Area Native Finds Passion In Conservancy

Andrea Erickson-Quiroz, left, is pictured with Mama Christine in Nairobi, Kenya. Erickson-Quiroz is the managing director for water security at The Nature Conservancy, a charitable environmental organization. Submitted photo

Andrea Erickson-Quiroz has been on a conservancy journey for most of her life. In doing so, she has been able to travel the world and see first-hand the importance of identifying and protecting water sources.

“Half of the planet’s water is used faster than it’s being replenished,” said Erickson-Quiroz, a 1983 graduate of Jamestown High School. “Will it be here and be enough for us in the future? Places like Cape Town (in South Africa) ran out of water, which had a massive disruption to its people. They’re hitting these hard walls of no water.”

Erickson-Quiroz studied industrial and labor economics at Cornell University and environmental policy and economics at Cambridge University. She then went into the Peace Corps where she was posted to the Amazon basin in Ecuador. There, she met a population dealing with deforestation.

“There was a lot of change in the region,” she said of her time with the Peace Corps. “All these people were living and surviving at the edge of these systems started me on my conservancy journey. … You saw how people lived in nature and how we depend on it.”

She became interested in conservation at an early age.

Andrea Erickson-Quiroz

“One reason was exposure to outdoor activities with my family when I was young,” she said. “The other reason was my time in Ecuador in the Peace Corps where I had a front row seat to the deforestation of the Amazon. The key lesson was that people need options and opportunities if we want to conserve the natural world.”

Erickson-Quiroz is currently the managing director for water security at The Nature Conservancy, a charitable environmental organization. She has been with the group for more than 21 years.

According to her biography, she leads a team of freshwater scientists, policy experts, economists and conservation practitioners to identify, test and deploy strategies to secure and protect water sources.

Asked of the organization’s goal, she said: “It’s pretty simple, yet lofty — protect land and water in which life depends on.”

An example of the group’s work can be seen in Nairobi, Kenya. Erickson-Quiroz said many farmers live on steep hillsides, and when it rains a lot of the runoff from the farming ends up in the river below.

“We’re working with the city water company and major power company looking at how we can help them develop plans,” she said. “There’s always going to be some runoff. When it gets into the river, it’s not good for fish overtime and it fills up the bottom of the river.”

When too much sediment or mud ends up in the river, Erickson-Quiroz said it can shut down the water system. This forces people to buy their water elsewhere.

“It’s disruptive,” she said.

The Nature Conservancy also helps hillside farmers develop water collection systems that allow them to extend operation through the dry season when a lack of water might otherwise shut things down.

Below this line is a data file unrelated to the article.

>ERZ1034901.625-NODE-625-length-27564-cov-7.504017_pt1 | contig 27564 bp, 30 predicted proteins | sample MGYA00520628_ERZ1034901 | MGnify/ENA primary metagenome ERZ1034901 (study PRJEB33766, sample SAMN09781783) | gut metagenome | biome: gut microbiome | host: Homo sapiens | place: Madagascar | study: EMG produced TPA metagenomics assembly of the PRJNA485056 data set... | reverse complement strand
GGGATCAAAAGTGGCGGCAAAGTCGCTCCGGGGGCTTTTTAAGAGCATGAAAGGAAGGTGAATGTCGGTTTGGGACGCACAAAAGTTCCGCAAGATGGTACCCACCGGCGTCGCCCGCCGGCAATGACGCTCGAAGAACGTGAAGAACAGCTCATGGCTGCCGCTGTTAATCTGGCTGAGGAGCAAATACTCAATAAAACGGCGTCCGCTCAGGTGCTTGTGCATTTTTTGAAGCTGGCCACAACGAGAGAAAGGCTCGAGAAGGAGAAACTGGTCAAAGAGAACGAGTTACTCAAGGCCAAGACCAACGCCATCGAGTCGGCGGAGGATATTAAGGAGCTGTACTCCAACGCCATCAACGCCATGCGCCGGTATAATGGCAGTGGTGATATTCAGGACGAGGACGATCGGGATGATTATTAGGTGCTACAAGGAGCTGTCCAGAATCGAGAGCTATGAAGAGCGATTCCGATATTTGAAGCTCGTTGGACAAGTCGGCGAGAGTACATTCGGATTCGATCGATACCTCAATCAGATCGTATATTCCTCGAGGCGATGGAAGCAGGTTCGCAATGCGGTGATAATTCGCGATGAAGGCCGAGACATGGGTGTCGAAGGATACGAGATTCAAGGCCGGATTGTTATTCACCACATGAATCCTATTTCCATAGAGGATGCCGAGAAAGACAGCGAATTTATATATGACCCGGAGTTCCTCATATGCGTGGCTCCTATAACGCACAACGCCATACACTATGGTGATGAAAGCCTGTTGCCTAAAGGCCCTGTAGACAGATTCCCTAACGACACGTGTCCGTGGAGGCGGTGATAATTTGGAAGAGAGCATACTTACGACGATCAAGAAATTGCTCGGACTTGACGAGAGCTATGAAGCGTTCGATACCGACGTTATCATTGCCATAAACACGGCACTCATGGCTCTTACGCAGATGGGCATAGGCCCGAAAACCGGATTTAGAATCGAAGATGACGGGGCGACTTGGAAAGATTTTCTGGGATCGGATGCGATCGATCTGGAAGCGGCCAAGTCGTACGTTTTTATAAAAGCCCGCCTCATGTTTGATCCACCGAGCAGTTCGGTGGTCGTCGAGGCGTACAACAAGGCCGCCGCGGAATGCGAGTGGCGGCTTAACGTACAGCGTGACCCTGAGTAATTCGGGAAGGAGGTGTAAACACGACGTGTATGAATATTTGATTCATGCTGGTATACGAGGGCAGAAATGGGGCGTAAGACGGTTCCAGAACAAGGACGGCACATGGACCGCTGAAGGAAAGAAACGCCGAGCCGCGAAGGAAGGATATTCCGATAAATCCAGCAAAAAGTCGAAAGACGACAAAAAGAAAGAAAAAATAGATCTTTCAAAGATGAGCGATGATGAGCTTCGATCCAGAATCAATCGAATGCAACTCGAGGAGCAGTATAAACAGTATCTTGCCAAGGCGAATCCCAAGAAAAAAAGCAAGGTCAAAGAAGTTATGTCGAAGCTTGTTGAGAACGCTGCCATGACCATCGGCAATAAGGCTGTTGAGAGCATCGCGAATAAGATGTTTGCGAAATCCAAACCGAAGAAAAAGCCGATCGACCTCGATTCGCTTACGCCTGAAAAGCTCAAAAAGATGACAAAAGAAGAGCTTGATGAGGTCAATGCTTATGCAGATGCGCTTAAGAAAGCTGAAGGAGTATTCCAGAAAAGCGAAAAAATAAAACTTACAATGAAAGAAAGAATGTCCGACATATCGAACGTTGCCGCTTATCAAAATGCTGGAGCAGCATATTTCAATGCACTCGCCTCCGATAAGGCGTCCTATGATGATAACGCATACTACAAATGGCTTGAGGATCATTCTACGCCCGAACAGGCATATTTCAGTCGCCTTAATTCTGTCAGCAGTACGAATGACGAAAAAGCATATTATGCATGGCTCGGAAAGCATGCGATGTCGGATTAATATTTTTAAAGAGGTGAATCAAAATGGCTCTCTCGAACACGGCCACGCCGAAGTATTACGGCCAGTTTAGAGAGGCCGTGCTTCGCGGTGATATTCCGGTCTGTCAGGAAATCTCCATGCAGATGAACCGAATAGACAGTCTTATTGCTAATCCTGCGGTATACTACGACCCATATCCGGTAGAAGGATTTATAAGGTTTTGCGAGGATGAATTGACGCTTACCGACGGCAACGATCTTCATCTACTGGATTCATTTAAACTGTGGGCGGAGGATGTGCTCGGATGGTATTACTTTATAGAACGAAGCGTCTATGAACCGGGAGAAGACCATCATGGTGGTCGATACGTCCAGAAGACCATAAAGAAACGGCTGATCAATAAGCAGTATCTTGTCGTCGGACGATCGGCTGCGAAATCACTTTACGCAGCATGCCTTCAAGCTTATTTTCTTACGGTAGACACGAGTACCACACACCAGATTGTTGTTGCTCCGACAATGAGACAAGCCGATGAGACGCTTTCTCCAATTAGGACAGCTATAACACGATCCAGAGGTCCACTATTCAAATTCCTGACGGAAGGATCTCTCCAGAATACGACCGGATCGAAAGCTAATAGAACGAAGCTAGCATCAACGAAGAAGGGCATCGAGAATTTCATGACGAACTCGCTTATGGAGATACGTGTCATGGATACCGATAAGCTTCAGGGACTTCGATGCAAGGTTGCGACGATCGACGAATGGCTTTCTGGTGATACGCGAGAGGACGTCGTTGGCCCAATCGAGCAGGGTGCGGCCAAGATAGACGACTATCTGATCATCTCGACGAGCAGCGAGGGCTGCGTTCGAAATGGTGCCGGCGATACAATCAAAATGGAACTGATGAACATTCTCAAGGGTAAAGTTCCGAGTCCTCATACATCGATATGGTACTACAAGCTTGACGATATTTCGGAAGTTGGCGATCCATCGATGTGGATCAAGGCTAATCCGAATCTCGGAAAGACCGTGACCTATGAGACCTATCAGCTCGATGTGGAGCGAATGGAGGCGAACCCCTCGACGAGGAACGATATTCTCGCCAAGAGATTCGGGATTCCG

“It’s humbling and it’s motivating,” she said of the group’s mission. “Every place I go there are amazing people working on the problems in places like India, Kenya and China. There are amazing people doing miracles. People care and are working hard.”

Erickson-Quiroz said runoff concerns can be seen right here in Chautauqua County. She praised efforts to preserve Chautauqua Lake by local officials, and noted the parallels between what is happening locally to what she sees around the world in terms of water conservation efforts.

“Chautauqua is doing a lot of the same things I’ve seen in other places,” she said. “The whole runoff thing and what is being done to identify the problem and where it’s coming from.”

“When I come and visit family I’m very excited to see these efforts,” she continued.

Asked of a moment that stands out in her career, Erickson-Quiroz pointed to a woman she met in Nairobi, Kenya. She said the woman, Mama Christine, was having trouble growing produce during the dry season that limited her family’s income.

“Though she is only one farmer among 20,000 that are participating in the project, Mama Christine’s story reminds me that the path to a better world is still about connecting at a personal level,” she said. “We need to connect to each other’s point of view and needs, no matter how distant we might be in geography or nationality or creed.”

The Nature Conservancy helped Mama Christine develop an irrigation system that captures water, allowing the family to grow produce in the dry season. With new income, the family was able to open a bank account and pay for the college education of Mama Christine’s daughter.

“Mama Christine is participating because the work supports her needs as a farmer and a mother,” Erickson-Quiroz said. “She is provided with irrigation equipment much needed to produce food for the market in the dry season, in return for planting trees and building terraces. Multiply that by 20,000 and the water will run clearer. Then millions of people will benefit downstream with better water supplies. It’s an equation of change and hope that always starts with one — one person at a time.”


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